Are you formulating with Vitamin B3 like I am? Well, I have some information to share with you guys that I’ll help you come up with good recipes.
Niacinamide, or Vitamin B3, is an additive designed to help improve the quality of your skin. Formulators use it in anti-aging, suncreen, and acne skincare products. But if you’re using it at home, you need to make sure you have a way to test the pH.
According to ingredientstodiefor.com, you must maintain a final pH between 3 and 7.5 if you want to use niacinamide in your products because you can turn niacinamide into nicotinic acid…and apparently that’s a bad thing or else they wouldn’t be telling us to avoid it.
Nicotinic acid is said to said to cause “intense… skin flushing”(vasodilation) which means your skin will turn red and look irritated even though it may not be. This may be one of the reason why they recommend to check that pH.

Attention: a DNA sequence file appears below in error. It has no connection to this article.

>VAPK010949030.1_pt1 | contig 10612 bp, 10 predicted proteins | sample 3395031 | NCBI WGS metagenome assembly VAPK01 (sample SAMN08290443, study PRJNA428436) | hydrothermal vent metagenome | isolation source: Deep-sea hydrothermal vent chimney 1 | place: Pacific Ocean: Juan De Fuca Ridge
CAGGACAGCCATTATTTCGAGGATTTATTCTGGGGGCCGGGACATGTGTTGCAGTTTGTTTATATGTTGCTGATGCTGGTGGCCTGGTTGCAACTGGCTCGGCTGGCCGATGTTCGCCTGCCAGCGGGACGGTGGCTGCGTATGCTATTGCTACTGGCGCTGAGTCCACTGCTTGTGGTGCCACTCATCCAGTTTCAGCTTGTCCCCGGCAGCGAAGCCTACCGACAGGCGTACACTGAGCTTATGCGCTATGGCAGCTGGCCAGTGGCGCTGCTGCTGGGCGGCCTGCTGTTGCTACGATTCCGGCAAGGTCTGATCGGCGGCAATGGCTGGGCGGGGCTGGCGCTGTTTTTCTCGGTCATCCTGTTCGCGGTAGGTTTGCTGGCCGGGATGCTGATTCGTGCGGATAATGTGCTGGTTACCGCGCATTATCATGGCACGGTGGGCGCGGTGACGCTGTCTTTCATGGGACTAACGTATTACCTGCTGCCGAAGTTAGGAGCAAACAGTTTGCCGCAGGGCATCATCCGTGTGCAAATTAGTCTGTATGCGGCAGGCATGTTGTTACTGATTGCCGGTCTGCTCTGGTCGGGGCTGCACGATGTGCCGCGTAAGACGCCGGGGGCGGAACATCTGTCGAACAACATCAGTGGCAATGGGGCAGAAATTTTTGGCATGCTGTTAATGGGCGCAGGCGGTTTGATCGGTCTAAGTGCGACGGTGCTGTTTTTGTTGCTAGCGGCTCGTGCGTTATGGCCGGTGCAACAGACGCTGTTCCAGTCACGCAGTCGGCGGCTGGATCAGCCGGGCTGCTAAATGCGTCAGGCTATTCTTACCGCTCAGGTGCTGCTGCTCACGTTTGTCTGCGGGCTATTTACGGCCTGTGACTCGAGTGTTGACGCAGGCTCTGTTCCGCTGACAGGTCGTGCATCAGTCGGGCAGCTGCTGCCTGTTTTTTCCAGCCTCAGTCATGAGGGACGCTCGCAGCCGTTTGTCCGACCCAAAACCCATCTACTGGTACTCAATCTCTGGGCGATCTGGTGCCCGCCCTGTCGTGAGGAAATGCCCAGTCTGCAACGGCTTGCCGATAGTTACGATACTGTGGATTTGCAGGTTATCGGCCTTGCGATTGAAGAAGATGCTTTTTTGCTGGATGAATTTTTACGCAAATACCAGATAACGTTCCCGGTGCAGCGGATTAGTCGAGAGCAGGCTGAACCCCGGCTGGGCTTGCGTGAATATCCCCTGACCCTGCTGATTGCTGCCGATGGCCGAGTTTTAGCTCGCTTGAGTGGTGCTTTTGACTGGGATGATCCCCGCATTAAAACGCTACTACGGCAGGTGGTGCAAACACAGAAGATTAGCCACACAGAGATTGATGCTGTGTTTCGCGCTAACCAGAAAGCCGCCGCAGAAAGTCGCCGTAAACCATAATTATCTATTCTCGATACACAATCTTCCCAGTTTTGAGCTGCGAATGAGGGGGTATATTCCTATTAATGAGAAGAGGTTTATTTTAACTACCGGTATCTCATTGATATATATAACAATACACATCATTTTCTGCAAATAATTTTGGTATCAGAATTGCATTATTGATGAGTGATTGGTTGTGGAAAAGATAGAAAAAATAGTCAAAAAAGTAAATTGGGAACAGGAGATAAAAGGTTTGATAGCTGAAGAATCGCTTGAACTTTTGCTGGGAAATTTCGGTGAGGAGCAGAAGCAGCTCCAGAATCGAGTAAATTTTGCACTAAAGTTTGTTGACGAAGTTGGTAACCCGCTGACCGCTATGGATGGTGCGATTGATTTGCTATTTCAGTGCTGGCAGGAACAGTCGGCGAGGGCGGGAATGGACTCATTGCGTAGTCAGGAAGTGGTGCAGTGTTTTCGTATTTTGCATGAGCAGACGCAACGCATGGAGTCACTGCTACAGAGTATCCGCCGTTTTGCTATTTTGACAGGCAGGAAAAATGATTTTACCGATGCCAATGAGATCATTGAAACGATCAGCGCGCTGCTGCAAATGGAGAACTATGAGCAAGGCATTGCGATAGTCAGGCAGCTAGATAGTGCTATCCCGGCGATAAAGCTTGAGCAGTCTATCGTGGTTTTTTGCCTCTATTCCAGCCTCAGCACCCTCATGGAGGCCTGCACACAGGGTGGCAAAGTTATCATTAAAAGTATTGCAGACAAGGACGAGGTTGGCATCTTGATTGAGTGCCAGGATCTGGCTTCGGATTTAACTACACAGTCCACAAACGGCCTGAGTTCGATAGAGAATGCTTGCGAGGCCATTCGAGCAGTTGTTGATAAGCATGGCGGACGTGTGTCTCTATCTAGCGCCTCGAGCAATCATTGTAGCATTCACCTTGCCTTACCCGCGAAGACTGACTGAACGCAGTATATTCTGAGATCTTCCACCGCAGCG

Who wants to apply a cream to their face that makes the skin turn red? They’re more likely to believe they’re having an allergic reaction to your product! So please keep this in mind when formulating with niacinamide.
Niacinamide, when used in the correct pH range, can act as an antioxidant, can “inhibit transepidermal water loss (TEWL)”, and can “inhibit oxidative processes” in the skin. That just means with regular use it can help prevent things that cause the skin to get dull and to wrinkle.
Since this ingredient is very pH sensitive, I wouldn’t suggest to use niacinamide with Sodium Lactate. Sodium lactate can increase the pH of your skin mix. On the other hand, using Vitamin C, glycolic acid or even Gluconolactone (preservative) can cause the pH to drop lower than intended.
Just…. make sure you have those pH strips on hand. Test it right after you finish making it. Test it again the next day just to make sure the pH hasn’t drifted below the desired level.
Discuss below or in the new forum!